10. Caucusi make sense. Closed primaries make sense. Open – I am not so sure. What absolutely does not make sense is the length of the process. It is like the alphabet soup network is running the show to pump us the drama and ratings. However, there is something to be said for vetting the candidate – the more people get to know Trump beyond his “Build the Wall” BS, the more they seem to loath him – voting vs polling record shows that. There must be a happy medium though.

    Speaking of sTrumpet, is it my imagination, but do his supports seem to more resemble unhinged lefties than righties?

  11. With an open primary, if one party dominates, it is possible for voters of that party to choose both the Democrat and the Republican candidates.
    Republican voters should choose the Republican candidate, and Democrat voters should choose the Democrat candidate.
    My state holds its caucuses today. I am registered as an independent, so I will not be attending a caucus.

  12. Jpa: Trump is a symptom, not the problem. They (GOP) are also not helped by the large structural advantage they have in the House and non-presidential cycles. It has convinced them reform is unnecessary, and by the time that dam breaks, the flood may be so fast it will be clear they have slipped well below viability.

  13. So the Emery “solution” is to go back to smoke filled rooms? Not my cup of tea, but consistent with an authoritarian bent. And I hardly think that the amount of money would decrease, it just wouldn’t be spent on advertising, it would spent “investing” in party delegates’ projects.

    You can see that the Democrats haven’t moved far from your model right now, Emery. The superdelegates are being feted/employed/funded by the Clinton Foundation, which is the recipient of oodles of fat-cat cash. For Bernie to win, he’d need more than 65% of the delegates left because of the Democrats dependence on party leaders.

    There’s a reason Trump could make inroads in the GOP that he couldn’t in the Democratic primary, despite the fact that he’s more Democrat than Republican.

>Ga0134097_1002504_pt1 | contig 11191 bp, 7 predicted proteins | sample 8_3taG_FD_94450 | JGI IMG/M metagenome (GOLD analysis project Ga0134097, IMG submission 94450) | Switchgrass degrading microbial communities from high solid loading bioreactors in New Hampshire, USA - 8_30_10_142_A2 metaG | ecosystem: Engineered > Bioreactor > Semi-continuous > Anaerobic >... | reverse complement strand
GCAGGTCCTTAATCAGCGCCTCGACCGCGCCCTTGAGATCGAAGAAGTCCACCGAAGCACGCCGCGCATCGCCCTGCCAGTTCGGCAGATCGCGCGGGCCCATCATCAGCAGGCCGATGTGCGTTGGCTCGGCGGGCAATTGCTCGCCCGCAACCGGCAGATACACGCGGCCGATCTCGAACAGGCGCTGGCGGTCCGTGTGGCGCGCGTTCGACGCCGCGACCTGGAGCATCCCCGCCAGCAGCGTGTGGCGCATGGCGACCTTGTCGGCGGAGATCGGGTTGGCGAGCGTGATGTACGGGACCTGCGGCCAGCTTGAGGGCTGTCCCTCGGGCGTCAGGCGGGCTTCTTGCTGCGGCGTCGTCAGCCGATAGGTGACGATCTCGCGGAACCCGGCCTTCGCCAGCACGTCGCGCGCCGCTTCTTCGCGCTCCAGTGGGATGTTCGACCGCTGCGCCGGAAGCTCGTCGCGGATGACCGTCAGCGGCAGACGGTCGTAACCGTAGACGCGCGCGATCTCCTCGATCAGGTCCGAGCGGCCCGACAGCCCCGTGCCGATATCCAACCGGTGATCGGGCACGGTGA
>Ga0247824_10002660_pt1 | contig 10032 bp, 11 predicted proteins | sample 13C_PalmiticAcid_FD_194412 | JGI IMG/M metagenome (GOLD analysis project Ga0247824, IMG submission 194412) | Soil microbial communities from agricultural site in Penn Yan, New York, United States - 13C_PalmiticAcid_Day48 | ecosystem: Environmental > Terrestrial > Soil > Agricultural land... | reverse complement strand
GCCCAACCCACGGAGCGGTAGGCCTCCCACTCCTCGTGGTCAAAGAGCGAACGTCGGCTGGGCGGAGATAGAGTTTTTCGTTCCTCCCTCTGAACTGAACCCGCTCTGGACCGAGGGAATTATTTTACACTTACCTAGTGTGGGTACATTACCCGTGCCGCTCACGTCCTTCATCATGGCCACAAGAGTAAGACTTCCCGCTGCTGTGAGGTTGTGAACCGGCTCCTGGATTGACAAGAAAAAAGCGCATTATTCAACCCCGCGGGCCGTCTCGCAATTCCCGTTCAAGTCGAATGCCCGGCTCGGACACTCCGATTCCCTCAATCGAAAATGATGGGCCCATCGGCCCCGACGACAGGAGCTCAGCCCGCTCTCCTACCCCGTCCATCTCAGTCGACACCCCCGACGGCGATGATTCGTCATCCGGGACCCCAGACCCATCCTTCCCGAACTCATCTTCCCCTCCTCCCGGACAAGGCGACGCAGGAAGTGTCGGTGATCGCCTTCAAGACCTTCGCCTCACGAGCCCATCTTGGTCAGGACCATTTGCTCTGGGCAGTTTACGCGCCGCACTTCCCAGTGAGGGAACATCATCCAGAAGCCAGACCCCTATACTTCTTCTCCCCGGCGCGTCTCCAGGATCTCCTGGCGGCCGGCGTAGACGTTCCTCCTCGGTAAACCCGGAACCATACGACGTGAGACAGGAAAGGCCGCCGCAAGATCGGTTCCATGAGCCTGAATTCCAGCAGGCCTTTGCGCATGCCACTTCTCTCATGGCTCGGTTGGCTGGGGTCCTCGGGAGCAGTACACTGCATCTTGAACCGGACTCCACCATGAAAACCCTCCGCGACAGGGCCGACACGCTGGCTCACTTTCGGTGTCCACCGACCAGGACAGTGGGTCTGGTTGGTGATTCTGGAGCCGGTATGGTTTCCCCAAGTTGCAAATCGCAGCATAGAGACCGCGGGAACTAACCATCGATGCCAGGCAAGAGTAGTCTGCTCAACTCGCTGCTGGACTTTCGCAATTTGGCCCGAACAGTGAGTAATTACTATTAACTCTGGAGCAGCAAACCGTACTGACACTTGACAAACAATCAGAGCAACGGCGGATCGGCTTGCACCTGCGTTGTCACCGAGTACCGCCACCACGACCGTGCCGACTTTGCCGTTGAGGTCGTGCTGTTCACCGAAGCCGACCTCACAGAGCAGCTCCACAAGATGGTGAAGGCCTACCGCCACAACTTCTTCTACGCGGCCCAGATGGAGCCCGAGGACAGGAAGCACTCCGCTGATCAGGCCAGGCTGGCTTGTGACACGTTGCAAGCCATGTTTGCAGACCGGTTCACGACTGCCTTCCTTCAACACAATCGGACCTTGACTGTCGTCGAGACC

14. Yes I agree, Trump can easily pivot to the middle during the general election. Trump can disown his previous positions and statements by stating: ” I had to say those things to get the nomination”. Trump would be rewarded for his candor and attract even more undecided voters.

  15. The ideal of modern, progressive-run democracies is to place the progressive agenda off limits to voting, while allowing people to vote on things that don’t matter. This preserves the illusion of democracy.
    So you aren’t allowed to vote on whether same sex marriage should be permitted, but you are permitted to vote on whether the deposit on green glass recyclables shall be increased by one cent, or whether public funds shall be spent on a new athletic field or a new concert hall.
    The way democracy is supposed to work is the the opposite of this, of course. Because the government consists of a small number of a demographically unique section of the populace, the public has to determine public policy, or it will be captured by career politicians and bureaucrats.
    Democracy in many countries is considered necessary for a stable political state. The people are educated and have significant economic power. If they are locked out of public policy decisions there will be civil discord. In the US, democracy is justified by enlightenment philosophy. People know their own interests, and stable government is achieved by balancing those interests at the ballot box. To prevent factionalism (see Federalist #10), the domination and exploitation of a minority by the majority, the power of government is limited, and the federal government guarantees all citizens basic political rights (aka rights to influence public policy and protection from misuse of state power).